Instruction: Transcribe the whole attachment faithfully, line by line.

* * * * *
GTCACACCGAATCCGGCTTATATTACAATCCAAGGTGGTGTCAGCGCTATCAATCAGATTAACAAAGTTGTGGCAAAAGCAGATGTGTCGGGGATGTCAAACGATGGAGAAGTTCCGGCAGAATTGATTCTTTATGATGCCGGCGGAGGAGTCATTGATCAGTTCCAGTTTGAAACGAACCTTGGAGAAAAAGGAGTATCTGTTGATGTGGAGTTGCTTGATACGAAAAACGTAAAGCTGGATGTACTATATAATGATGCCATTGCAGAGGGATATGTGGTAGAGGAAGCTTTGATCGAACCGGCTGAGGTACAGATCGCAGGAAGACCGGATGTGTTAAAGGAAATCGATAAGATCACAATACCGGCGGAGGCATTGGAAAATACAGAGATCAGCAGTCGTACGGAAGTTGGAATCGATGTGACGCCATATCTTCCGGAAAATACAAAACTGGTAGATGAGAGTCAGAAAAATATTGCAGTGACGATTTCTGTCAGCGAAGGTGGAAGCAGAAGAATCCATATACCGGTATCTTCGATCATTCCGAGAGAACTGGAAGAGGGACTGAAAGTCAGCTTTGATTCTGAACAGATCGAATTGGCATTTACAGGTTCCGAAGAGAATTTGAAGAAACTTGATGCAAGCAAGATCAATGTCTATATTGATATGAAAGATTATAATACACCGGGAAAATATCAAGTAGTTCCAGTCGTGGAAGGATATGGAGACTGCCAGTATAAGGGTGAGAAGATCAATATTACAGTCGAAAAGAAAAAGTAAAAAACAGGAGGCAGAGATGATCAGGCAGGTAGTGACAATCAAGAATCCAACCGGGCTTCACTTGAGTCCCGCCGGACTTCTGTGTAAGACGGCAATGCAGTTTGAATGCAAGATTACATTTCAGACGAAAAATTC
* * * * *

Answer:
GTCACACCGAATCCGGCTTATATTACAATCCAAGGTGGTGTCAGCGCTATCAATCAGATTAACAAAGTTGTGGCAAAAGCAGATGTGTCGGGGATGTCAAACGATGGAGAAGTTCCGGCAGAATTGATTCTTTATGATGCCGGCGGAGGAGTCATTGATCAGTTCCAGTTTGAAACGAACCTTGGAGAAAAAGGAGTATCTGTTGATGTGGAGTTGCTTGATACGAAAAACGTAAAGCTGGATGTACTATATAATGATGCCATTGCAGAGGGATATGTGGTAGAGGAAGCTTTGATCGAACCGGCTGAGGTACAGATCGCAGGAAGACCGGATGTGTTAAAGGAAATCGATAAGATCACAATACCGGCGGAGGCATTGGAAAATACAGAGATCAGCAGTCGTACGGAAGTTGGAATCGATGTGACGCCATATCTTCCGGAAAATACAAAACTGGTAGATGAGAGTCAGAAAAATATTGCAGTGACGATTTCTGTCAGCGAAGGTGGAAGCAGAAGAATCCATATACCGGTATCTTCGATCATTCCGAGAGAACTGGAAGAGGGACTGAAAGTCAGCTTTGATTCTGAACAGATCGAATTGGCATTTACAGGTTCCGAAGAGAATTTGAAGAAACTTGATGCAAGCAAGATCAATGTCTATATTGATATGAAAGATTATAATACACCGGGAAAATATCAAGTAGTTCCAGTCGTGGAAGGATATGGAGACTGCCAGTATAAGGGTGAGAAGATCAATATTACAGTCGAAAAGAAAAAGTAAAAAACAGGAGGCAGAGATGATCAGGCAGGTAGTGACAATCAAGAATCCAACCGGGCTTCACTTGAGTCCCGCCGGACTTCTGTGTAAGACGGCAATGCAGTTTGAATGCAAGATTACATTTCAGACGAAAAATTC